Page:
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What is a Fractal?

Date: 04/01/97 at 17:16:47
From: brandin
Subject: Fractals

What are fractals?  Who first used the term, when, why, and give at 
least two specific examples.

Date: 04/01/97 at 18:29:40
From: Doctor Sarah
Subject: Re: Fractals

Hi Brandin -

There's a lot on the Web about fractals.  Much of it is hard to 
understand, but there are sites that will give you good explanations 
and illustrations.  Here is some information compiled from what the 
Web has to offer, and you will want to read more yourself at the sites 

On his Web page about fractals,   

Alan Beck says, "Basically, a fractal is any pattern that reveals 
greater complexity as it is enlarged. Thus, fractals graphically 
portray the notion of 'worlds within worlds' which has obsessed 
Western culture from its tenth-century beginnings."

He further explains that when we look very closely at patterns that 
are Euclidean, the shapes look more and more like straight lines, but 
that when you look at a fractal up close you see more and more 

He illustrates with several graphics.  Here is a particularly nice one 
(it is also 96K, so be patient and wait for it):   

"Whether generated by computers or natural process, all fractals are 
spun from what scientists call a 'positive feedback loop'. Something - 
data or matter - goes in one 'end', undergoes a given, often very 
slight, modification, and comes out the other. Fractals are produced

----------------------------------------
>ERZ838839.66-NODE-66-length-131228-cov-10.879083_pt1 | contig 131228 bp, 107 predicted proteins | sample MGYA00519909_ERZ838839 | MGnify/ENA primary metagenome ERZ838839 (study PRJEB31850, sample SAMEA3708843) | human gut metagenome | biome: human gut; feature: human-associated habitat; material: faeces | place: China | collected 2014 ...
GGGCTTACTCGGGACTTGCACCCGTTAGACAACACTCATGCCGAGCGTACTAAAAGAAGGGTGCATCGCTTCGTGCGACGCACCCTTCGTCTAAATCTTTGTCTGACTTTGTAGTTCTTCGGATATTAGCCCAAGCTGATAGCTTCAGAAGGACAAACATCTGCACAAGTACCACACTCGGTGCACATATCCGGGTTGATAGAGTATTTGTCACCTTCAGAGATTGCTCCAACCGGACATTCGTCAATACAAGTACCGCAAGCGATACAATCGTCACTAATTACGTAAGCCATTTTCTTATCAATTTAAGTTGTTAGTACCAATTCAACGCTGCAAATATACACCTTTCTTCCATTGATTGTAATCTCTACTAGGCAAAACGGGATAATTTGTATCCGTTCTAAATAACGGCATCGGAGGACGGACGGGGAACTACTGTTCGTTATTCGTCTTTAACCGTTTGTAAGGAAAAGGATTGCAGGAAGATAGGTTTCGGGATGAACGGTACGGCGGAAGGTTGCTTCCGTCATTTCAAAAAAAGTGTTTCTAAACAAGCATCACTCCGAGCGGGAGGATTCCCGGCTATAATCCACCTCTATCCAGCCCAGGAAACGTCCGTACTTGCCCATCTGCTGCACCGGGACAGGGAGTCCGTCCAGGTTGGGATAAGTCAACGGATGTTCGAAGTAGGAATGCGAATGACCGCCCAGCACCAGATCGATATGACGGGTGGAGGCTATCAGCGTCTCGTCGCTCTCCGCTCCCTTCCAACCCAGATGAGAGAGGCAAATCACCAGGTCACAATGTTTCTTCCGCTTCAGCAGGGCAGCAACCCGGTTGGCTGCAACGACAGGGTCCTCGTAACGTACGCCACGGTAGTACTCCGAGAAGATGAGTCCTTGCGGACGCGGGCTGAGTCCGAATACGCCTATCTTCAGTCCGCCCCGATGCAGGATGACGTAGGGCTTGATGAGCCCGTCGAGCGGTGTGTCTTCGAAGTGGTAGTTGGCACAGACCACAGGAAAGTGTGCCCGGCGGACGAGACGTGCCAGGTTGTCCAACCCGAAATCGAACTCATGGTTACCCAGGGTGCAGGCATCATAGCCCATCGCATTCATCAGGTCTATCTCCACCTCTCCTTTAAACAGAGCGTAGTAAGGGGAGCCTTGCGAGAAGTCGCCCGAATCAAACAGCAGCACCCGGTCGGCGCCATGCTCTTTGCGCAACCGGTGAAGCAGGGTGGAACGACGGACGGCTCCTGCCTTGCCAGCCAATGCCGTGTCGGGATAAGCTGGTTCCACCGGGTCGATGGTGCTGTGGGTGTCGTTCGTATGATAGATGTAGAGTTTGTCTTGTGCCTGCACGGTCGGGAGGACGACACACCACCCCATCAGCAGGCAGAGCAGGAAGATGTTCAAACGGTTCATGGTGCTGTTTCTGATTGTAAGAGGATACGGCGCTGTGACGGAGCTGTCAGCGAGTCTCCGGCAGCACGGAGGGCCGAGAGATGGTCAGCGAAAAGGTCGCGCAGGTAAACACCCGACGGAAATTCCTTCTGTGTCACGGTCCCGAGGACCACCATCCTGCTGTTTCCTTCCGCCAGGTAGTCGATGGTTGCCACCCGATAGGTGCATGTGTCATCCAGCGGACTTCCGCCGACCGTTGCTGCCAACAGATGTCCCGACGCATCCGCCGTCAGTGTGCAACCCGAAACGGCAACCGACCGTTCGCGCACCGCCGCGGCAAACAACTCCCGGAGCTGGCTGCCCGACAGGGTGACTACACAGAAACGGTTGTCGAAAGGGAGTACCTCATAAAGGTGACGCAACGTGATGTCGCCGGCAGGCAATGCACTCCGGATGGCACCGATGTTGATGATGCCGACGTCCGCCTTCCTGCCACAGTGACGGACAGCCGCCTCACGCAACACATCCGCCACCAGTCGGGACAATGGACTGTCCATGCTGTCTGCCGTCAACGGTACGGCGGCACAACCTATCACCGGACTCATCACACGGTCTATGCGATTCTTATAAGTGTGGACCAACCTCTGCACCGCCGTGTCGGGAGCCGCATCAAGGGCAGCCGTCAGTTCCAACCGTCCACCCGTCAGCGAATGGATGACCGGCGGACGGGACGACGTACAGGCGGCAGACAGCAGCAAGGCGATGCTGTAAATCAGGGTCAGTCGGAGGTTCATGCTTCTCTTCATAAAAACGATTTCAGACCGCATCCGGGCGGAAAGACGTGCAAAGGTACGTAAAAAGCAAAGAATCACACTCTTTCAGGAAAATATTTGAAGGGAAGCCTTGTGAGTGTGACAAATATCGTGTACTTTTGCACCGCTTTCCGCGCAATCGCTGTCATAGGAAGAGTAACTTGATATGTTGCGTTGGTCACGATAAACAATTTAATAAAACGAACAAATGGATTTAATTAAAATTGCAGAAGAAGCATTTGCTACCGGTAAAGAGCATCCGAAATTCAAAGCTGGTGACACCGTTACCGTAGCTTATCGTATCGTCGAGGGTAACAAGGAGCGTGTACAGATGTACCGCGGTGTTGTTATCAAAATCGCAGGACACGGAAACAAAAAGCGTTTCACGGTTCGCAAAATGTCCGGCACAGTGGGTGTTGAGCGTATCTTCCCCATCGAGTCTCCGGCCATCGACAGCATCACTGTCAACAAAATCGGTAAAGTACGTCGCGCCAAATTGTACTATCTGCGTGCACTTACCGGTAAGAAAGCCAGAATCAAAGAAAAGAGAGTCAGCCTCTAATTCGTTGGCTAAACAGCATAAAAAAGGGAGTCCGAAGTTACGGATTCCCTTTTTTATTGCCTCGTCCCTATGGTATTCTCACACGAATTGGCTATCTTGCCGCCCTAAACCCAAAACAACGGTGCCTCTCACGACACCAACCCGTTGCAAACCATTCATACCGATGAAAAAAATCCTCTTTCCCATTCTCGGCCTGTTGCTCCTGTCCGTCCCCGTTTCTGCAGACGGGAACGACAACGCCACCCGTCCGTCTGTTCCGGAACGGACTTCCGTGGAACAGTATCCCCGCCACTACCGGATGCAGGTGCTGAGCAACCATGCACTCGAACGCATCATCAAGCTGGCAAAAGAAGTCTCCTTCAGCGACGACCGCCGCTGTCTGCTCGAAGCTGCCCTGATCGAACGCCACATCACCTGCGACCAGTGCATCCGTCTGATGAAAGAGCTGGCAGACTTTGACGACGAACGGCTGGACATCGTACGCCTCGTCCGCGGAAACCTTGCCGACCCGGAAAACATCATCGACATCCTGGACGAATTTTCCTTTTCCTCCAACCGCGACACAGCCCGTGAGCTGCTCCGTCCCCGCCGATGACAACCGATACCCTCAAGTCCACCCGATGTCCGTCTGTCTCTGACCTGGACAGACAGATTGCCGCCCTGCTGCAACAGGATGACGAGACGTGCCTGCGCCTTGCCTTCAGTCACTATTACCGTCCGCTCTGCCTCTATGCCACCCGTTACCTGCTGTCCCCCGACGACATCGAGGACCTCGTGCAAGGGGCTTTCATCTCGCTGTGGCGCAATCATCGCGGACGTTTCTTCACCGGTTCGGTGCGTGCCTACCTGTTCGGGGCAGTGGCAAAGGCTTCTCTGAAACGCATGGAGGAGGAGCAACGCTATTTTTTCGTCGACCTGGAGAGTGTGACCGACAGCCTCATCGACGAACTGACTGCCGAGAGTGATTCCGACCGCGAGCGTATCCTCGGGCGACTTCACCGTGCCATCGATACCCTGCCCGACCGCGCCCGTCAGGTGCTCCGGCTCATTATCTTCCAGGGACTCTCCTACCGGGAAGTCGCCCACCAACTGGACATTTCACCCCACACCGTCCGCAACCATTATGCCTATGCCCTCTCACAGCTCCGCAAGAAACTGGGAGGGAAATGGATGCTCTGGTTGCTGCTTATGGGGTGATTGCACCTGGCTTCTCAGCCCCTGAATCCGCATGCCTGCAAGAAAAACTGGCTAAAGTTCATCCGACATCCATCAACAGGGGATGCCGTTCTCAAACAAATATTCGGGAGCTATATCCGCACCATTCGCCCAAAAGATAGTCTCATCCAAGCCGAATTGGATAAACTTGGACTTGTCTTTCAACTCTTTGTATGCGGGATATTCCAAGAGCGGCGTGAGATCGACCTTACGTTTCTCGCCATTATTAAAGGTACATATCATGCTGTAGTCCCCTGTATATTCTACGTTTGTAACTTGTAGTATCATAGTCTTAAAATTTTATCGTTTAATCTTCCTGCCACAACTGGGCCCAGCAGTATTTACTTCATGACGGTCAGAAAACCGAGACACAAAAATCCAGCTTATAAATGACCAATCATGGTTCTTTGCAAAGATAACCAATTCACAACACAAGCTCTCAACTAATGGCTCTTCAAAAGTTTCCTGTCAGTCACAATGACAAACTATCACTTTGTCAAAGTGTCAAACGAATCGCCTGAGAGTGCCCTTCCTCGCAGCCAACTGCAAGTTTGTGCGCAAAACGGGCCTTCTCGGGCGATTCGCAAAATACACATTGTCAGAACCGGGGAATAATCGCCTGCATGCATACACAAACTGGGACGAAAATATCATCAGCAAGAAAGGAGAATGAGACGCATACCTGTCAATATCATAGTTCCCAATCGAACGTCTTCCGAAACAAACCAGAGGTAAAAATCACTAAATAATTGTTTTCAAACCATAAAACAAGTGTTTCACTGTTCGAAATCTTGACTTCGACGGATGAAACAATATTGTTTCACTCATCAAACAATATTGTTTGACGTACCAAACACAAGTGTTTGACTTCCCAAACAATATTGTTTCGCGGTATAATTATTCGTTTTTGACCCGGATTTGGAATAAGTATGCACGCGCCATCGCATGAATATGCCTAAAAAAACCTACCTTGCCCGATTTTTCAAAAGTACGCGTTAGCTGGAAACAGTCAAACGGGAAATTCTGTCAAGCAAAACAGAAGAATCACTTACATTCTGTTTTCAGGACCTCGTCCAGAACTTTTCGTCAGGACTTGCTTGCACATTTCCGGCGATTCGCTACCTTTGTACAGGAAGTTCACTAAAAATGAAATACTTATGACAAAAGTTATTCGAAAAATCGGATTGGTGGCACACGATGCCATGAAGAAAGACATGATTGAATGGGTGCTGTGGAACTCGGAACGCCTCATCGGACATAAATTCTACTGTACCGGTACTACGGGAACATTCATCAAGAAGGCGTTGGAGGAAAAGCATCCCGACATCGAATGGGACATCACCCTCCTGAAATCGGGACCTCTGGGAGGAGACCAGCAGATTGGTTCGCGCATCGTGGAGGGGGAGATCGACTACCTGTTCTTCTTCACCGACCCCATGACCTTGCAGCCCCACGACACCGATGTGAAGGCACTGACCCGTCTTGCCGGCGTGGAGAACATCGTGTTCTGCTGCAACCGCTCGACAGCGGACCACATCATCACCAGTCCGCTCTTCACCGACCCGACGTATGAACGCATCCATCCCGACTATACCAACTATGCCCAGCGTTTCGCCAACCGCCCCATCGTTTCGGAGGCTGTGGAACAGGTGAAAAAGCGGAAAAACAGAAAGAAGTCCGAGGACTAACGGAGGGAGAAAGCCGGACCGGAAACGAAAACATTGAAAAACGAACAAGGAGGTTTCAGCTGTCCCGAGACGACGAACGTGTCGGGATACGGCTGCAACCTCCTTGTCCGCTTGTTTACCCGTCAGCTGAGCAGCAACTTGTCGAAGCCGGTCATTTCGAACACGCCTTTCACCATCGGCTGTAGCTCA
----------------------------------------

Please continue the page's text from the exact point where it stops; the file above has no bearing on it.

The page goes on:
when theoutput is fed back into the system as input again and again."

Students often study Sierpinski's Triangle as an example of a fractal. 
You start with one triangle. [Level Zero.] Then you mark the midpoint 
on each of the three sides and draw a line from Midpoint 1 to Midpoint 
2 to Midpoint 3. You will have the original larger triangle, and 
inside it will be four smaller triangles, three pointing up and one 
down. [Level One.]

You can see this process at Cynthia Lanius' Web unit on fractals:   

Here the triangles have been shaded in, and are black.

Levels One, Two, etc. are called "iterations" - repetitions of the 
same process, where the output of one level becomes the input for the 

Fractals can be made using different functions. Sierpinski's Triangle 
is made by continually dividing a triangle into other triangles, on 
and on and on. Koch's snowflake - see Cynthia Lanius' page at   

- is made by starting with a large equilateral triangle, making a 
star, dividing one side of the triangle into three parts, taking out 
the middle section and replacing it with two lines the same length as 
the section you removed, doing this to all three sides of the 
triangle... and then doing it all again... and again... and again... 
as you keep dividing and dividing the perimeter of the figure, 
although the area of the interior is finite, the perimeter is 

An amazing list of links has been compiled by Chaffey High School, and 
you can even listen to fractal music:   

On the Quiddity Design Team's page, "What is a Fractal,"   

they say: "Often fractals are self-similar, that is, they have the 
property that each small portion of the fractal can be viewed as a 
reduced-scale replica of the whole."

In the 1970s, Benoit Mandelbrot discovered fractal geometry and 
adopted a more abstract definition of dimension than that used in 
Euclidean geometry. He stated that when measuring the size of a 
fractal, its dimension must be used as an exponent. Thus fractals are 
not one- or two- or three- (or any other whole number-) dimensional, 
but must be handled mathematically as if they have fractional 

Here are some more sites where you can to read about fractals and/or 
find links to other Web pages about them:

Chopping Broccoli   

The sci.fractals FAQ   

The Math Forum's page of fractal links   

Have fun surfing!

-Doctor Sarah,  The Math Forum
 Check out our web site!   
Associated Topics:
High School Fractals

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